Home > Art > Costa Rican Large Headhunter Figure, Diquis Style
About the Object
Carved in volcanic stone, this sculpture features a warrior holding a small head with its left hand and what appears to be a tool (probably a hand axe) with its right hand. The warrior also wears a helmet and a belt with circular decorative elements on each side of his hips, and is barefoot with noticeable male genitalia. Notably, the figure’s shoulders and torso are rendered considerably more geometrically than other more naturalistic areas of the work, such as the face. In addition, two circular holes separate the figure’s core and each of its arms.
The archaeological division of Costa Rica falls into three style regions: the Guanacaste–Nicoya (northwest), the Central Highlands–Atlantic Watershed (east), and the Diquis (southwest). In addition to fostering an intrinsic relationship between agricultural and religious iconography, the rivalry for control of resources among ancient Costa Rican cultures is also thought to have caused their artistic iconography to place great emphasis on military power and warrior symbols. This is especially apparent in sculptural figures, like this example uncovered in the Diquis region.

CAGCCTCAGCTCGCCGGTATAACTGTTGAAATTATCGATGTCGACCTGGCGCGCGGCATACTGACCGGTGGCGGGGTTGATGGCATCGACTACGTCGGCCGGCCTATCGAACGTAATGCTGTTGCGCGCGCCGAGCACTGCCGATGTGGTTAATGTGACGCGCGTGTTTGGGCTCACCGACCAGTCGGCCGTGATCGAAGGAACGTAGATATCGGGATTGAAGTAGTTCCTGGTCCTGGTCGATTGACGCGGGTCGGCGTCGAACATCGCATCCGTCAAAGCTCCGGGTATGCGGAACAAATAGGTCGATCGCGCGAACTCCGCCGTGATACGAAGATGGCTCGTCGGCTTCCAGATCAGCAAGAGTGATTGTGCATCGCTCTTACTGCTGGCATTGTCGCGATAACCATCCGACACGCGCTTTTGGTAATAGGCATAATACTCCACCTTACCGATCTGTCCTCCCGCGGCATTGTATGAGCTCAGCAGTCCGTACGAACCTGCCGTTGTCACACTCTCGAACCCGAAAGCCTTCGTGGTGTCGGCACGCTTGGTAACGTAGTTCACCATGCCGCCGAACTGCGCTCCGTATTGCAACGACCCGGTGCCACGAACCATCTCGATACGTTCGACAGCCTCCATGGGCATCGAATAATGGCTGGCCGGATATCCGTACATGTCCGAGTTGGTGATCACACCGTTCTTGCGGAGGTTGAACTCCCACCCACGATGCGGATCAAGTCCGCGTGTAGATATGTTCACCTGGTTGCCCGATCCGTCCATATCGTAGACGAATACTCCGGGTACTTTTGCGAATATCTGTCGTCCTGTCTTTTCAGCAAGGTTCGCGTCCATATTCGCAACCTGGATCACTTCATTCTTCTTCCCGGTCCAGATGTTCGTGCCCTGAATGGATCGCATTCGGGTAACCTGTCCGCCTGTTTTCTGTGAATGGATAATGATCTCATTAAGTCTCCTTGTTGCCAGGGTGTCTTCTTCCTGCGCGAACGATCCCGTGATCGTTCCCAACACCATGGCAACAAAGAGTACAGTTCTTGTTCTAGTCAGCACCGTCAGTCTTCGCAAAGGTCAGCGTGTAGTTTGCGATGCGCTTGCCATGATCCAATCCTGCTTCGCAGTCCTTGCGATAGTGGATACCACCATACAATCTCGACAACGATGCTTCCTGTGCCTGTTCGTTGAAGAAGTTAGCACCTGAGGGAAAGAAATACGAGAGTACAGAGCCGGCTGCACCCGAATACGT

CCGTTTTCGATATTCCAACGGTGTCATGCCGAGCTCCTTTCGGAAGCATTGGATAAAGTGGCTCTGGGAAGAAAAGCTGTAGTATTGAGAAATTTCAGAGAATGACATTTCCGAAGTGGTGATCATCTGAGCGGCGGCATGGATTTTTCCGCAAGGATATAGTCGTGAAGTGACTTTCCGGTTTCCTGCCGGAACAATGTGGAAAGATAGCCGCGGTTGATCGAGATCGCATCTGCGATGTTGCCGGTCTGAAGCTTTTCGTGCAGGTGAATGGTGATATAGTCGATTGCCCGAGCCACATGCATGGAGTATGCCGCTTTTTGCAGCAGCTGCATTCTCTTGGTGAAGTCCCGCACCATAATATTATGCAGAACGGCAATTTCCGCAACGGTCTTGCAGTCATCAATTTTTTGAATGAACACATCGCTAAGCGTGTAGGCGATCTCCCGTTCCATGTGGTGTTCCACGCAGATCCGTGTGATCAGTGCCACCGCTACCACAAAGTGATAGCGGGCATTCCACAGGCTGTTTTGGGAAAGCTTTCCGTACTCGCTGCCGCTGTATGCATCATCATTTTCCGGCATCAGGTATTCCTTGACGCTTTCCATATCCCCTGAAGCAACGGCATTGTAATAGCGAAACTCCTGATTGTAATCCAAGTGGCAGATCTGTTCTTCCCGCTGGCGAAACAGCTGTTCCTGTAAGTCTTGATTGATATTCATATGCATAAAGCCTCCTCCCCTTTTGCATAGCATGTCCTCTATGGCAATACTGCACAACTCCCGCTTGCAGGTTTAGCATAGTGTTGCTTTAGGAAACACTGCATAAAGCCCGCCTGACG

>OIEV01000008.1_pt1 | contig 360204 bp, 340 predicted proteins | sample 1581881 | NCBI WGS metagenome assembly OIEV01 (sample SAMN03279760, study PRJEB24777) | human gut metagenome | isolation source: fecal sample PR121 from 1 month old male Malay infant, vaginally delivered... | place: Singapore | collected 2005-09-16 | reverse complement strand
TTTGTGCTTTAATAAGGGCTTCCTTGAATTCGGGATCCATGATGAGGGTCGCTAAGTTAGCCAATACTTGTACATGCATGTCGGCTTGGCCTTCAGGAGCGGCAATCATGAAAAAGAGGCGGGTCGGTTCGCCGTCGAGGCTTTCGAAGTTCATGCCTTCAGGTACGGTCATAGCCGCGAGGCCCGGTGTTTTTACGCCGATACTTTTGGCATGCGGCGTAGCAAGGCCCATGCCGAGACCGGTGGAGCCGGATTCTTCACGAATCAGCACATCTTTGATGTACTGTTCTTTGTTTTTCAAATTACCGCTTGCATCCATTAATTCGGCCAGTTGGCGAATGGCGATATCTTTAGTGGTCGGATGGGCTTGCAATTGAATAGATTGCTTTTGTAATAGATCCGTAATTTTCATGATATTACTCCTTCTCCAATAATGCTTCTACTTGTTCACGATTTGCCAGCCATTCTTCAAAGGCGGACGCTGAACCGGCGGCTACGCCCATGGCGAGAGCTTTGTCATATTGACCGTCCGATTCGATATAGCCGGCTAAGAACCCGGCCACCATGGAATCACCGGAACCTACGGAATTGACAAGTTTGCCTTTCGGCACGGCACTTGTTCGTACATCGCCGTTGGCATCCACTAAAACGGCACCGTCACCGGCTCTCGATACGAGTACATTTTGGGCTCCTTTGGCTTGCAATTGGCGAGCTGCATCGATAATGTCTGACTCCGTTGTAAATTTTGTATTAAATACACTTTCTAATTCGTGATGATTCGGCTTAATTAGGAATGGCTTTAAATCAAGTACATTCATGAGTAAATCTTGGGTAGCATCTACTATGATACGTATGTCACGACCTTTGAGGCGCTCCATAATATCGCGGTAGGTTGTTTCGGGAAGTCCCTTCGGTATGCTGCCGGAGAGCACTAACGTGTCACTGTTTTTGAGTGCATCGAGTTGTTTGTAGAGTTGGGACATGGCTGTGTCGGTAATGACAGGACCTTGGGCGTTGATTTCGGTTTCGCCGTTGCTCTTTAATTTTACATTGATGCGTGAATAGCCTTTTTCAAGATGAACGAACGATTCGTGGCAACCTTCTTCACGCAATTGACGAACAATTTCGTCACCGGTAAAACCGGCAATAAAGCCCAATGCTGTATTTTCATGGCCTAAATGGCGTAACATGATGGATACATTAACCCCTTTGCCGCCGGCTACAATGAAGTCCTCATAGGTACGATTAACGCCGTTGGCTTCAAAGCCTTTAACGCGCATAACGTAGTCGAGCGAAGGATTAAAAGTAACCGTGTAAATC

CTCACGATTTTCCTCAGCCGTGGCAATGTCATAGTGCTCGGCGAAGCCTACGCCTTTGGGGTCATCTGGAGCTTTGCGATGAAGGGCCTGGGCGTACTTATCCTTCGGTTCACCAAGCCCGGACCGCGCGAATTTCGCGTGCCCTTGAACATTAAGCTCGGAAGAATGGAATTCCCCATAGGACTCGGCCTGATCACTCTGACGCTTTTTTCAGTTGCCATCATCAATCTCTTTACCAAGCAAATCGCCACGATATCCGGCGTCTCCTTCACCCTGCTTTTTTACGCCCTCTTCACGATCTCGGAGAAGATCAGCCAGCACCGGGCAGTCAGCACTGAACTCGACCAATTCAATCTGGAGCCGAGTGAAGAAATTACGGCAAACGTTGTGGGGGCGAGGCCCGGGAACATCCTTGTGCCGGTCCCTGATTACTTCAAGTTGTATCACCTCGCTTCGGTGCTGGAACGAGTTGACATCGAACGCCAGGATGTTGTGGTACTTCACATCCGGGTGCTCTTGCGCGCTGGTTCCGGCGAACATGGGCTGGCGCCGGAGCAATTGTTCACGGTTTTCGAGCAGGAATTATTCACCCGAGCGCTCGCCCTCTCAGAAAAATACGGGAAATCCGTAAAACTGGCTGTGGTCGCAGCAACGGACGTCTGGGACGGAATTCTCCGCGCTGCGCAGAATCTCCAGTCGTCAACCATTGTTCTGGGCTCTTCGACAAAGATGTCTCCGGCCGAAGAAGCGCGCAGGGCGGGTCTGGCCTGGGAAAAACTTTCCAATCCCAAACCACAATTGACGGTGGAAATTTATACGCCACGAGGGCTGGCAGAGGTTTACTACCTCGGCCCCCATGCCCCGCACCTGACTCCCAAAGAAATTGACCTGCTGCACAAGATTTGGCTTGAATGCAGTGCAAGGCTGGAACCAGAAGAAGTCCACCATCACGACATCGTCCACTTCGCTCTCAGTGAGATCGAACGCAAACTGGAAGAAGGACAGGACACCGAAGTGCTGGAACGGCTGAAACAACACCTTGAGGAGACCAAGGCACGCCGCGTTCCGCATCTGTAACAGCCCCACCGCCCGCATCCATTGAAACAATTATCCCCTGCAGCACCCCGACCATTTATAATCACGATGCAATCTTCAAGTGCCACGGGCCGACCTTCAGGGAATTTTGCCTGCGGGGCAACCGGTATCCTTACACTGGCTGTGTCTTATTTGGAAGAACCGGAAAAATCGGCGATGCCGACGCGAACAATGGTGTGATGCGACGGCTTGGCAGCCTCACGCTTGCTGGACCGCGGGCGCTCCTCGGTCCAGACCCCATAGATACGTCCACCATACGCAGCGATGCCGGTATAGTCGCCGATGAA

[Throckmorton Fine Art, New York, NY];
The Jan T. and Marica Vilcek Collection, 2001-2010;
Gift to The Vilcek Foundation, 2010;
Iman Issa receives the Vilcek Prize for Creative Promise in Fine Arts for exploring, through works of various media, difficult philosophical questions, such as the individual’s relationship to places, figures, and events that are collectively familiar, or the difference between experience and recognition.
Meleko Mokgosi receives the Vilcek Prize for Creative Promise in Fine Arts for paintings that rely on intensive research, reflection, and conversation in order to address widespread misrepresentation of Africa and Africans, and to accurately portray the continent’s complex social and political realities.
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